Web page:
Saturday, March 19, 2011

Is all that matters what the Koch Brothers and Corporate Lobbies have to say?

Is all that matters what the Koch Brothers and Corporate Lobbies have to say? This should be eveyone’s front page news.–KAS

Polluter Profits Vs. Public Health

The rise of the Tea Party in Congress has inspired an all-out assault on public health and a clean environment. Several freshman Republicans have joined Newt Gingrich’s call to abolish the Environmental Protection Agency. Republicans in the House Energy Committee unanimously voted not once, not twice, but three times, to deny that climate change is real, despite the broad scientific consensus that “climate change is happening and human beings are a major reason for it.” Every House Republican voted against stripping big oil companies of taxpayer funded subsidies — which would have saved American citizens tens of billions of dollars. The Republican-controlled House Administration Committee even slashed Minority Leader Nancy Pelosi’s (D-CA) “Green the Capitol” initiative, ordering the switch of recyclable materials to non-biodegradable Styrofoam to be used in the House cafeterias. “It apparently no longer matters in Congress what health experts and scientists think,” Rep. Henry Waxman (D-CA) observed. “All that seems to matter is what Koch Industries thinks.”

GOP PROTECTING POLLUTER PROFITS: After hours of debate over the last few days, the Senate may vote as early as today on Rep. Fred Upton (R-MI) and Sen. Jim Inhofe’s (R-OK) legislation to gut the EPA’s ability to set greenhouse pollution rules for coal plants and oil refineries. The language, which passed Upton’s energy committee this week, has been introduced by Senate Minority Leader Mitch McConnell (R-KY) as Amendment 183 to an unrelated small-business bill. Inhofe isn’t likely to get the 60 votes needed to pass, but enough Democrats are susceptible to the arguments of the coal and oil industries to join the science deniers in the Republican Party to cross the 50 vote threshold. The Hill reports that the “lead sponsors of House GOP legislation to kill EPA climate change rules” — the Committee From Koch’s Rep. Fred Upton (R-MI) and Rep. Ed Whitfield (R-KY) — “crossed Capitol Hill for Senate meetings Wednesday amid a pending effort by their Senate Republican counterparts to advance the same plan.” If this effort to prevent the EPA’s modest action on climate change fails, the enemies of a healthy planet have more plans up their sleeve: Sen. Jay Rockefeller (D-WV) is pushing a moratorium on climate action, Sen. Rand Paul (R-KY) has introduced the constitutionally questionable REINS Act to require explicit Congressional approval for every agency rule, and House Republicans have defunded climate action and environmental protection in the spending bill for the remainder of 2011.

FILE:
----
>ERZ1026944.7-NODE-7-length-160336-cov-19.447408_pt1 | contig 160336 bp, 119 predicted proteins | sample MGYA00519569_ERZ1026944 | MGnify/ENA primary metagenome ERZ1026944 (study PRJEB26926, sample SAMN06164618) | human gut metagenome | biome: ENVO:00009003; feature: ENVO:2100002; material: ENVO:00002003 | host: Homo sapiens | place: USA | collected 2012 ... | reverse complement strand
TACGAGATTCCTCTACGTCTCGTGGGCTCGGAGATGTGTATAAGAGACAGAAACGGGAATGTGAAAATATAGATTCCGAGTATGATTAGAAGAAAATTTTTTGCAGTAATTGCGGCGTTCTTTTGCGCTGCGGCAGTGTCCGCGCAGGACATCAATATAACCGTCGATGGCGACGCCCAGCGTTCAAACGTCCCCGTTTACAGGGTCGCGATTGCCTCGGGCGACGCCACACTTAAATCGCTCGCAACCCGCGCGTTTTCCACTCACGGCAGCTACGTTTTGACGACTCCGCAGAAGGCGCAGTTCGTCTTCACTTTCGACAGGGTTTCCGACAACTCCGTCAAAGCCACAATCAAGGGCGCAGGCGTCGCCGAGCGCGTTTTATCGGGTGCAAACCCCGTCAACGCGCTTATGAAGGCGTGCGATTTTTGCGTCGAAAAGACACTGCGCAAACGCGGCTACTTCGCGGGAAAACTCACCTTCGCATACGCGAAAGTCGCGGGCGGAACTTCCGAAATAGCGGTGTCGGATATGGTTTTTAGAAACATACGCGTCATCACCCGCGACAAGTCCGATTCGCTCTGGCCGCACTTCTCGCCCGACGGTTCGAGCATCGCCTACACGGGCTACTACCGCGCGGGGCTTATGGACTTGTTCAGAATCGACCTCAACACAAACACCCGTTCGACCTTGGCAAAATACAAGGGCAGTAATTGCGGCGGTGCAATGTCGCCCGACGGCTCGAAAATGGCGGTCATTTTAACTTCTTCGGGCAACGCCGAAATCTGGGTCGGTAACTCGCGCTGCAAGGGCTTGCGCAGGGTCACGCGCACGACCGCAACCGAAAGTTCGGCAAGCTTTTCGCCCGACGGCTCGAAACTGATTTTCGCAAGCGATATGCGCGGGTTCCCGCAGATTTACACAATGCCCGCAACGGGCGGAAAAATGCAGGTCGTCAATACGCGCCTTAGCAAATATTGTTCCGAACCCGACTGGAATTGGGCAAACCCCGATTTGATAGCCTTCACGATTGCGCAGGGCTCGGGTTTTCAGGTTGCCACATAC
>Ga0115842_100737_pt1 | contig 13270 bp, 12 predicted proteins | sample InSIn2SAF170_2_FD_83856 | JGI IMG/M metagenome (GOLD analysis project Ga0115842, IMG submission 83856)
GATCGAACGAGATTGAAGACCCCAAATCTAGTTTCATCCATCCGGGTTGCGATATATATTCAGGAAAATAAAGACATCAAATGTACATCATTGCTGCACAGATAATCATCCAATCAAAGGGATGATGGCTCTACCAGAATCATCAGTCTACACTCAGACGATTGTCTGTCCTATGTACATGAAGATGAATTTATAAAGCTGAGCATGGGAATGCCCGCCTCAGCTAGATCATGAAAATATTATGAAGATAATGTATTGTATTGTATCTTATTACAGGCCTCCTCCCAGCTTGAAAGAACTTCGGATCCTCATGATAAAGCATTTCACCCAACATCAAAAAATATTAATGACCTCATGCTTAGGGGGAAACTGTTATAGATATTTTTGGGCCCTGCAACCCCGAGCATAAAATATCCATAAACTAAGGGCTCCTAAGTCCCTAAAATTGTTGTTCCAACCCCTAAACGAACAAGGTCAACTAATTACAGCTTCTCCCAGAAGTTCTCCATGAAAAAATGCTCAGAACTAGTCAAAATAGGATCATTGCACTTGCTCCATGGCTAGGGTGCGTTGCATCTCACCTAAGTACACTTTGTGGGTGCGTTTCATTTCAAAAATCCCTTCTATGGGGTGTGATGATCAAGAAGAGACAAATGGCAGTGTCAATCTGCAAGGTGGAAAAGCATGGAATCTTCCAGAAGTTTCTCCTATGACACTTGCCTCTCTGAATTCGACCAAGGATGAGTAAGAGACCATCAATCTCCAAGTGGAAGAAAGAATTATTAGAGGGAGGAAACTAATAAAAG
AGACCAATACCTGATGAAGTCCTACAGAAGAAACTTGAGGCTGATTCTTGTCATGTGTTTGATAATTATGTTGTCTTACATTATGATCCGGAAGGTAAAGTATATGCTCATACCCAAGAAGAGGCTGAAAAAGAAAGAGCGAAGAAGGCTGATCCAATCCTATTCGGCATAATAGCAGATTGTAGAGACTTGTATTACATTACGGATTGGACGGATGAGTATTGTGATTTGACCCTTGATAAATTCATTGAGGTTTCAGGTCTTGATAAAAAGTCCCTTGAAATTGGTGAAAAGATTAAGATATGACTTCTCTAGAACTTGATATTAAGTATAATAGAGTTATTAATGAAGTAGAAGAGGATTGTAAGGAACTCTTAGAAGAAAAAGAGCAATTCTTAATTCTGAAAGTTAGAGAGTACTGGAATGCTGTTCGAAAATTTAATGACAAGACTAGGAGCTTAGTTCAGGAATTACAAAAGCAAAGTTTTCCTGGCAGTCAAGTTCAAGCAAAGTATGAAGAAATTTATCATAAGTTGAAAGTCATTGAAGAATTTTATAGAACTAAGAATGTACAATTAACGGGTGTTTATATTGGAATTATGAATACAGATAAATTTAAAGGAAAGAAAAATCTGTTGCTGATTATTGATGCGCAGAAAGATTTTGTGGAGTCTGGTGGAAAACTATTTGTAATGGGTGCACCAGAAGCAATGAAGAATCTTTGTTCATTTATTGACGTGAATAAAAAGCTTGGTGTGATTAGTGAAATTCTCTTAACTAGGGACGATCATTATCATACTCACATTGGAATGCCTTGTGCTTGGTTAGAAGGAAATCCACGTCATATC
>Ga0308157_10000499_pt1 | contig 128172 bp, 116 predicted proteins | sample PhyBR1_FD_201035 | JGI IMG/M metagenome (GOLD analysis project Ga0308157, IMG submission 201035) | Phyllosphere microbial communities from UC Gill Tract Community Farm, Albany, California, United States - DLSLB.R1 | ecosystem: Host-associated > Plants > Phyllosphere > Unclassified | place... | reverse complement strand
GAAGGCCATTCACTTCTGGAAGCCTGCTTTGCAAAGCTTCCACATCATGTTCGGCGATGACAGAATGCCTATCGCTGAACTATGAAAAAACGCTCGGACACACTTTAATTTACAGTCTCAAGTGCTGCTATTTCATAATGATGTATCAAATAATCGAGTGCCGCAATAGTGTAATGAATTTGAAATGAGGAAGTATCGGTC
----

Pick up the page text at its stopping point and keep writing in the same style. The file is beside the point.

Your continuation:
EPA PROTECTING LIVES: The Environmental Protection Agency yesterday unveiled its proposed rule to reduce mercury and air toxics for coal-fired power plants, after a ten-year delay. We are currently being exposed annually to 386,000 tons of 84 dangerous pollutants from uncontrolled coal plants, despite being classified as “air toxics.” These include arsenic, lead, mercury, dioxins, formaldehyde, benzene, acid gases such as hydrogen chloride, and radioactive materials like radium and uranium. Even in small amounts, “these extremely harmful air pollutants are linked to health problems such as cancer, heart disease, neurological damage, birth defects, asthma attacks and even premature death.” Coal-fired power plants produce more hazardous air pollution in the United States than any other industrial pollution sources. They were exempt from regulation until 2000, and then the Bush administration wasted its time with a system that was thrown out by the courts because it did not provide the protection required by the Clean Air Act. “Reducing mercury and other toxic air pollutants is a prescription for healthier babies , children, and seniors,” said CAPAF president John Podesta. “A mandate to slash these toxic airborne pollutants will drive utilities to develop and deploy innovative clean energy technologies.”

DIRTY COAL COMPLAINS: The dirty coal industry has attacked the proposed rules. The standards would result in “higher utility bills for households and businesses, substantial job losses and a significant weakening of the nation’s electricity reliability,” National Mining Association President Hal Quinn said in a statement. However, industry analysts have found that electric system reliability can be maintained and that “the capital investments related to these regulations will create needed jobs and will yield many hundreds of billions of dollars in annual health benefits.” The EPA estimates that for every dollar spent to reduce this pollution from power plants, there will be $5 to $13 in health benefits, up to $140 billion in total health benefits a year. Furthermore, a group of leading energy companies — Calpine Corporation, Constellation Energy, Exelon Corporation, PG&E Corporation, Public Service Enterprise Group, Inc., and Seattle City Light — congratulated the EPA for its proposed rule, saying there “ought to be no further delay” in its “effective implementation.” “We know from experience that constructing this technology can be done in a reasonable time frame, especially with good advance planning,” said Paul Allen, senior vice president and chief environmental officer of Constellation Energy, “and there is meaningful job creation associated with the projects.”



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